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Painting Gray Values

Painting a gray scale or monochromatic color is a wonderful exercise to train your eye to see the subtle differences in grays from white to black. It sounds relatively easy to mix black and white paint with eight steps of gray from lighter to darker in nice even, increasing increments. However, it entails a little training and practice.

Painting Gray Monochromatic Values


Draw a grid of 1" boxes with 10 boxes across and 7 boxes down on a piece of canvas from a canvas pad. Using white and black paint create 10 values in increasing steps from 0% (white) to 100% (black) with eight distinct gray-scale values between as shown in the example below. Mix each gray value on a paper palette and not on the grid. Once you have mixed the value starting with the lightest gray, apply it to the grid and then mix the next gray value on the palette and apply it, and so on until you have successfully completed a gray scale. It is important to create this gray scale accurately as you will be using it in the next lesson, Color Values.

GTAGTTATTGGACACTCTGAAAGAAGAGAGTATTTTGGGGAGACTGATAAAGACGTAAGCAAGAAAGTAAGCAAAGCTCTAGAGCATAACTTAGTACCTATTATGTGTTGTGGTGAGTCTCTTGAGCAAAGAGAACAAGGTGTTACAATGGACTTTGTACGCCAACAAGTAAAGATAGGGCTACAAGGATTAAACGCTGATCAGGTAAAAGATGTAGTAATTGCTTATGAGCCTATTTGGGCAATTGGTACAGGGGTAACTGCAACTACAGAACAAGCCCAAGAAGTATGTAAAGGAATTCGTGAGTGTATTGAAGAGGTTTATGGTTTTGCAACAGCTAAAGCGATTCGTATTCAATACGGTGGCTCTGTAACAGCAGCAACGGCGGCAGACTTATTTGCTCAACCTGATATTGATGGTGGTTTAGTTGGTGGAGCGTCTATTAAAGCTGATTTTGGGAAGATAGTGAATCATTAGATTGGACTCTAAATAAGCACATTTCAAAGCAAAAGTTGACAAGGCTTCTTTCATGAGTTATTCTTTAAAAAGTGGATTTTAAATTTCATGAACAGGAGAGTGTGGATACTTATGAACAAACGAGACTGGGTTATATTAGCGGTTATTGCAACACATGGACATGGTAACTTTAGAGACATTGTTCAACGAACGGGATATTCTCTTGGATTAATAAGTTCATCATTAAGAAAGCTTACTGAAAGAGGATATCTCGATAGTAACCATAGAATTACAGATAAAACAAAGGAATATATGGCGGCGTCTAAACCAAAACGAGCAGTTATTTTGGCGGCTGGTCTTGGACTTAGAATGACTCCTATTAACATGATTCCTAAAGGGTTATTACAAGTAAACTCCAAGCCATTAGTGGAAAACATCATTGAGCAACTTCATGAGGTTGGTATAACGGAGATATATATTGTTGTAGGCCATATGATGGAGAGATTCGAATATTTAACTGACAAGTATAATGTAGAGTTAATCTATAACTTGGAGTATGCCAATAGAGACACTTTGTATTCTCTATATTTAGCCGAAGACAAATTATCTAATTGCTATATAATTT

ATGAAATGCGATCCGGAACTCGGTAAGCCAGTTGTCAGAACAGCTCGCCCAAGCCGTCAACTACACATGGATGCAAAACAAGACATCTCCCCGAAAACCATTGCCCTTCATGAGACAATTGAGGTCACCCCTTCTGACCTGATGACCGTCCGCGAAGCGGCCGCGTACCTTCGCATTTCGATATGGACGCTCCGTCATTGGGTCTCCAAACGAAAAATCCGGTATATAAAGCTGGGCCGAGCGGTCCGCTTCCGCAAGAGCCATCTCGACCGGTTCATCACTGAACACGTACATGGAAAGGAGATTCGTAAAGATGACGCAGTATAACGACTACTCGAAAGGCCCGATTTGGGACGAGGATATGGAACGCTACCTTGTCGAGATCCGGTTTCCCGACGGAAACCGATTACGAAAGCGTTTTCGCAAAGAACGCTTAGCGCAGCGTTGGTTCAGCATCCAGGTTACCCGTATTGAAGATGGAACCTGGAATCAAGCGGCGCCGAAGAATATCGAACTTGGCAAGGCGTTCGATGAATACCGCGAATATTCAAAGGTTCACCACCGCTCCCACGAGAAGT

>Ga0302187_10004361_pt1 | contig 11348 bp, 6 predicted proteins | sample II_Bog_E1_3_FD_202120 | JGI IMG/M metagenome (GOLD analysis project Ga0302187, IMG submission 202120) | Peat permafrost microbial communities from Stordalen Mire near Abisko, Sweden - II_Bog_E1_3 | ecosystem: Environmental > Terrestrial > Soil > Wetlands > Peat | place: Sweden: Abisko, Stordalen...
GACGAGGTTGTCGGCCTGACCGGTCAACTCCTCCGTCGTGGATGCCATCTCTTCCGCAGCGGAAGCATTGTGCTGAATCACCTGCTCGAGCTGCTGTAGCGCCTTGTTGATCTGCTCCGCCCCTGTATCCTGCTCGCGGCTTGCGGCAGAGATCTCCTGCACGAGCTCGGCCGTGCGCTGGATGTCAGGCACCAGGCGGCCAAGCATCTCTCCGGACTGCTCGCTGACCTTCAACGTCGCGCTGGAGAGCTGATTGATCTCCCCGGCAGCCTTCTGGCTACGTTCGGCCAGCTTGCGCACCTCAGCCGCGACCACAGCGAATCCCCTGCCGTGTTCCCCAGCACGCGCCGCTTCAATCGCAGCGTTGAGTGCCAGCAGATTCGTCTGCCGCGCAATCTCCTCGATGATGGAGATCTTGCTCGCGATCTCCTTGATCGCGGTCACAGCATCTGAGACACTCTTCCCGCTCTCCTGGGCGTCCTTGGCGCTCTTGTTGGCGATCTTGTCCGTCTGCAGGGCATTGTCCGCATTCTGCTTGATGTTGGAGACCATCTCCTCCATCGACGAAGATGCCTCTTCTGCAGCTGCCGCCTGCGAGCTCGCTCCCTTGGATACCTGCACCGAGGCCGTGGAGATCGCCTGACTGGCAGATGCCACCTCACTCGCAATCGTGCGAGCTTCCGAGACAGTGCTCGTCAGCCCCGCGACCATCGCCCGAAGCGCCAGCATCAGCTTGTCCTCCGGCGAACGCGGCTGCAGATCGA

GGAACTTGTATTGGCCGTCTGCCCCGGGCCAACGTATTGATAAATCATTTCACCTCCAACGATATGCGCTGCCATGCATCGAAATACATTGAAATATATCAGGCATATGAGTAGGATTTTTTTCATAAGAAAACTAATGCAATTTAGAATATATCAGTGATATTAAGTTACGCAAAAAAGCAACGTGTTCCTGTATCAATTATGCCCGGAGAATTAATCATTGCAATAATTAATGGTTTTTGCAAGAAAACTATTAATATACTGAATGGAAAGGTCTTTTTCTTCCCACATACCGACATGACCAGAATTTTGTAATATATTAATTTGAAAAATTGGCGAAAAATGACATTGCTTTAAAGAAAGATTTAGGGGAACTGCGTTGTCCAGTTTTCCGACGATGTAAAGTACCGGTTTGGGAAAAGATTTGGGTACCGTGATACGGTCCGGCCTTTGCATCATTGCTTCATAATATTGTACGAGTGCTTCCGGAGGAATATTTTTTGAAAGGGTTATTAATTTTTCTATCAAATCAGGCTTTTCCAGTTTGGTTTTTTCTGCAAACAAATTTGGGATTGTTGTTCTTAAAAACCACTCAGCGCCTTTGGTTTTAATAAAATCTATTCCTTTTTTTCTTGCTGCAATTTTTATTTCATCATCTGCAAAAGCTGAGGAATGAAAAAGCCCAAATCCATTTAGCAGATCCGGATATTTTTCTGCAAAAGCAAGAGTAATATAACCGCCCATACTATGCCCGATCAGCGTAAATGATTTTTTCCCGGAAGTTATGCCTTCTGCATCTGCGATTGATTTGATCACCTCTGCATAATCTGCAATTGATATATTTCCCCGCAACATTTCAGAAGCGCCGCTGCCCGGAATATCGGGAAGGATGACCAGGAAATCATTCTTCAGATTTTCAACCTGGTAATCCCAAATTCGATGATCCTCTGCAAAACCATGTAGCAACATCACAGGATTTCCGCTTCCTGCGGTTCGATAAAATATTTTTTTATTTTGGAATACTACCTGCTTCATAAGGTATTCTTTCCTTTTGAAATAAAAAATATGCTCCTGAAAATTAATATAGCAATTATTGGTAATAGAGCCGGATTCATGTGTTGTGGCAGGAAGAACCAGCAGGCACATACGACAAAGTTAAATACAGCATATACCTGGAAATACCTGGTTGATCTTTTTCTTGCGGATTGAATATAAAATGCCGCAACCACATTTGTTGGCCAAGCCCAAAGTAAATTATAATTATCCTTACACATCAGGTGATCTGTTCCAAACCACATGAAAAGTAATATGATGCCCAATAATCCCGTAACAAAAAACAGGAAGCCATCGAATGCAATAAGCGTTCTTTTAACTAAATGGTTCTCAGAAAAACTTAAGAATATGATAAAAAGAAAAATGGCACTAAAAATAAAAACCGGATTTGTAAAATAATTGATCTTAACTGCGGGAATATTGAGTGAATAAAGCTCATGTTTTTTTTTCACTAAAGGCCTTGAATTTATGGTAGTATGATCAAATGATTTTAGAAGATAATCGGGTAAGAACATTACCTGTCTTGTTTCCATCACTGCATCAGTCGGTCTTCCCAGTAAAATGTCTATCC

Below are examples of paintings that have primarily gray scales - monochromatic color.


Pablo Picasso ,"The Kiss," 1969.


Edward A. Burke,  "Plastic Sea," acrylic on canvas, 80 x 60 inches.

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